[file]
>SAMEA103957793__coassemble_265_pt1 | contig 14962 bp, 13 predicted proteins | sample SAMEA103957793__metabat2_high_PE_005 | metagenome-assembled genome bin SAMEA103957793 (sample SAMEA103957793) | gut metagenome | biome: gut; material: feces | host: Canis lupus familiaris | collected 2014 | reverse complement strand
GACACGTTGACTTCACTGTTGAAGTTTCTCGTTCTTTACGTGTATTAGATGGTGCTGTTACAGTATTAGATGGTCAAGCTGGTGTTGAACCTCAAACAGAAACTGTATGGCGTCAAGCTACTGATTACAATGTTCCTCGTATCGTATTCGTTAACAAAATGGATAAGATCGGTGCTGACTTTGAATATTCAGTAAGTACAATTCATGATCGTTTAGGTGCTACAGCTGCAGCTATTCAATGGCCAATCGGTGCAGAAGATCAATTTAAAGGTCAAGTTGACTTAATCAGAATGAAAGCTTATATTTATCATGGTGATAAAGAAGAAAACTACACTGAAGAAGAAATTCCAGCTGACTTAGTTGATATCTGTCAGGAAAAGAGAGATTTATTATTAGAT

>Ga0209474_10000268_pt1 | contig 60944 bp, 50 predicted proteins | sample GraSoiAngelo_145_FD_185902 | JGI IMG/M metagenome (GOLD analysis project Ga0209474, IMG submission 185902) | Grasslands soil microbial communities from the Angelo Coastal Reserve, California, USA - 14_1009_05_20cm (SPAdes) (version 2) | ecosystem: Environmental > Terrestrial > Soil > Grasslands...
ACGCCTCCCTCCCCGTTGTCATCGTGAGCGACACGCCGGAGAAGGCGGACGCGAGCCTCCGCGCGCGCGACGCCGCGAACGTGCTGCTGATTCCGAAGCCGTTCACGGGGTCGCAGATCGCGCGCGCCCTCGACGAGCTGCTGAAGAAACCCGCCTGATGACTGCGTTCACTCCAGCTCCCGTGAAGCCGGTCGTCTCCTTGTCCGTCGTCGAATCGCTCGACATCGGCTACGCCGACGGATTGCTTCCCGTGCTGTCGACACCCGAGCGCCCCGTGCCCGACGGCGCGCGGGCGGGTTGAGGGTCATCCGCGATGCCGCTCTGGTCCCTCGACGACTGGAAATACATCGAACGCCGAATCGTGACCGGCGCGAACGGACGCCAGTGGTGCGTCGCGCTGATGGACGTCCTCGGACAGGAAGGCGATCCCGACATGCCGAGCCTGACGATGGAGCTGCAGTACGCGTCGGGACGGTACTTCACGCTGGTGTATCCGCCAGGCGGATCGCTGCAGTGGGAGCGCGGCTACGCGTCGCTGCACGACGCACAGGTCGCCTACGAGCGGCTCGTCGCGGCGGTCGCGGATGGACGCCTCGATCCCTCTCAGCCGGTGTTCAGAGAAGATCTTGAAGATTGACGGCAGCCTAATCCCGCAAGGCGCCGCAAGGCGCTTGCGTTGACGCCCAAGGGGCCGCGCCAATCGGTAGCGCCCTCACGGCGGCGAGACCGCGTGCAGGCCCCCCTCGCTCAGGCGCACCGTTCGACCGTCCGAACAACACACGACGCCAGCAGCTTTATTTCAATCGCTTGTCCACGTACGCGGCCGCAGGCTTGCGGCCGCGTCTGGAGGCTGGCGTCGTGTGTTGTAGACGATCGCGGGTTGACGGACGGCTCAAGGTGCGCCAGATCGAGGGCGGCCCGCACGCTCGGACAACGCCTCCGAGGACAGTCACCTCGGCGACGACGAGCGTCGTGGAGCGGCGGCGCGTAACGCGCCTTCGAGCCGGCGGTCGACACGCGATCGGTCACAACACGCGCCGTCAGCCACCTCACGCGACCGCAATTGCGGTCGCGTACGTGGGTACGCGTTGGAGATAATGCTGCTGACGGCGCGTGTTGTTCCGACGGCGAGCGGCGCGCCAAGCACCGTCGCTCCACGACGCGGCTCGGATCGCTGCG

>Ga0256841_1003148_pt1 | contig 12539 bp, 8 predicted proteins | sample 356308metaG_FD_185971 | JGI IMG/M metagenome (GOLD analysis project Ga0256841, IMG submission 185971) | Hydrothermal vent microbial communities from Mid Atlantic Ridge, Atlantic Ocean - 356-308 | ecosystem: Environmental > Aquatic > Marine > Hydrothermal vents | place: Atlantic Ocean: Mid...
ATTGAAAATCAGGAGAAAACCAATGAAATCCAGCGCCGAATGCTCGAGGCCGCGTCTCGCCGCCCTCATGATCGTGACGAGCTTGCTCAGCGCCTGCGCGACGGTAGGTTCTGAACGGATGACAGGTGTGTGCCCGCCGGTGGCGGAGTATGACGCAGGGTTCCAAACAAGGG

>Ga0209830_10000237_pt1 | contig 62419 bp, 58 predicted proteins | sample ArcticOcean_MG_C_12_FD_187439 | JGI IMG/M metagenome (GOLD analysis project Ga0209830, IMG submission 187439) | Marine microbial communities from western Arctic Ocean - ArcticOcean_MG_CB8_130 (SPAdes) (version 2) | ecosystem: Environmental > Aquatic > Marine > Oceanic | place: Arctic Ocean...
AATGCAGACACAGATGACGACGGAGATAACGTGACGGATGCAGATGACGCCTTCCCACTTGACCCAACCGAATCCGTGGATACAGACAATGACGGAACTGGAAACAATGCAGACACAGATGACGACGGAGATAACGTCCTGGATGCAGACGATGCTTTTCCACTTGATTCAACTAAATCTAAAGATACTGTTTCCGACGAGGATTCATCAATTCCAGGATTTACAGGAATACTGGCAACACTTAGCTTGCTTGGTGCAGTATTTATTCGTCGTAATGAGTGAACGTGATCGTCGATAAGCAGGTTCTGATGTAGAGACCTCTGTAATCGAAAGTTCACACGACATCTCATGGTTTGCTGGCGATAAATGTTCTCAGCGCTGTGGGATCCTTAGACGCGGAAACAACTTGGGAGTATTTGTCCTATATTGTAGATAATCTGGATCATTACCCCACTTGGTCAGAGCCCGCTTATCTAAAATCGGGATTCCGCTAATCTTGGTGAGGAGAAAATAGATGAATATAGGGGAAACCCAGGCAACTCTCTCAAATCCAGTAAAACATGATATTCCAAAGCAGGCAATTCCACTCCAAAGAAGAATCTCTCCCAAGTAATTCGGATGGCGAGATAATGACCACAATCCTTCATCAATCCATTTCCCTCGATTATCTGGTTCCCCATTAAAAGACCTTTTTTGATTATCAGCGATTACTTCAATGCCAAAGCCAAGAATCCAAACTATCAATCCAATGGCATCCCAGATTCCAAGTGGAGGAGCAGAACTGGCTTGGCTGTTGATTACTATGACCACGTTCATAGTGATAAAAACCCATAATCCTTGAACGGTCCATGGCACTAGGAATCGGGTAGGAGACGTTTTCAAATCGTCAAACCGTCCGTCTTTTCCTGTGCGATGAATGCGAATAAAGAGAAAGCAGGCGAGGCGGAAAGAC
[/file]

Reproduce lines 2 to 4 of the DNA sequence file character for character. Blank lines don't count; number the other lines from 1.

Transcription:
GACACGTTGACTTCACTGTTGAAGTTTCTCGTTCTTTACGTGTATTAGATGGTGCTGTTACAGTATTAGATGGTCAAGCTGGTGTTGAACCTCAAACAGAAACTGTATGGCGTCAAGCTACTGATTACAATGTTCCTCGTATCGTATTCGTTAACAAAATGGATAAGATCGGTGCTGACTTTGAATATTCAGTAAGTACAATTCATGATCGTTTAGGTGCTACAGCTGCAGCTATTCAATGGCCAATCGGTGCAGAAGATCAATTTAAAGGTCAAGTTGACTTAATCAGAATGAAAGCTTATATTTATCATGGTGATAAAGAAGAAAACTACACTGAAGAAGAAATTCCAGCTGACTTAGTTGATATCTGTCAGGAAAAGAGAGATTTATTATTAGAT

>Ga0209474_10000268_pt1 | contig 60944 bp, 50 predicted proteins | sample GraSoiAngelo_145_FD_185902 | JGI IMG/M metagenome (GOLD analysis project Ga0209474, IMG submission 185902) | Grasslands soil microbial communities from the Angelo Coastal Reserve, California, USA - 14_1009_05_20cm (SPAdes) (version 2) | ecosystem: Environmental > Terrestrial > Soil > Grasslands...
ACGCCTCCCTCCCCGTTGTCATCGTGAGCGACACGCCGGAGAAGGCGGACGCGAGCCTCCGCGCGCGCGACGCCGCGAACGTGCTGCTGATTCCGAAGCCGTTCACGGGGTCGCAGATCGCGCGCGCCCTCGACGAGCTGCTGAAGAAACCCGCCTGATGACTGCGTTCACTCCAGCTCCCGTGAAGCCGGTCGTCTCCTTGTCCGTCGTCGAATCGCTCGACATCGGCTACGCCGACGGATTGCTTCCCGTGCTGTCGACACCCGAGCGCCCCGTGCCCGACGGCGCGCGGGCGGGTTGAGGGTCATCCGCGATGCCGCTCTGGTCCCTCGACGACTGGAAATACATCGAACGCCGAATCGTGACCGGCGCGAACGGACGCCAGTGGTGCGTCGCGCTGATGGACGTCCTCGGACAGGAAGGCGATCCCGACATGCCGAGCCTGACGATGGAGCTGCAGTACGCGTCGGGACGGTACTTCACGCTGGTGTATCCGCCAGGCGGATCGCTGCAGTGGGAGCGCGGCTACGCGTCGCTGCACGACGCACAGGTCGCCTACGAGCGGCTCGTCGCGGCGGTCGCGGATGGACGCCTCGATCCCTCTCAGCCGGTGTTCAGAGAAGATCTTGAAGATTGACGGCAGCCTAATCCCGCAAGGCGCCGCAAGGCGCTTGCGTTGACGCCCAAGGGGCCGCGCCAATCGGTAGCGCCCTCACGGCGGCGAGACCGCGTGCAGGCCCCCCTCGCTCAGGCGCACCGTTCGACCGTCCGAACAACACACGACGCCAGCAGCTTTATTTCAATCGCTTGTCCACGTACGCGGCCGCAGGCTTGCGGCCGCGTCTGGAGGCTGGCGTCGTGTGTTGTAGACGATCGCGGGTTGACGGACGGCTCAAGGTGCGCCAGATCGAGGGCGGCCCGCACGCTCGGACAACGCCTCCGAGGACAGTCACCTCGGCGACGACGAGCGTCGTGGAGCGGCGGCGCGTAACGCGCCTTCGAGCCGGCGGTCGACACGCGATCGGTCACAACACGCGCCGTCAGCCACCTCACGCGACCGCAATTGCGGTCGCGTACGTGGGTACGCGTTGGAGATAATGCTGCTGACGGCGCGTGTTGTTCCGACGGCGAGCGGCGCGCCAAGCACCGTCGCTCCACGACGCGGCTCGGATCGCTGCG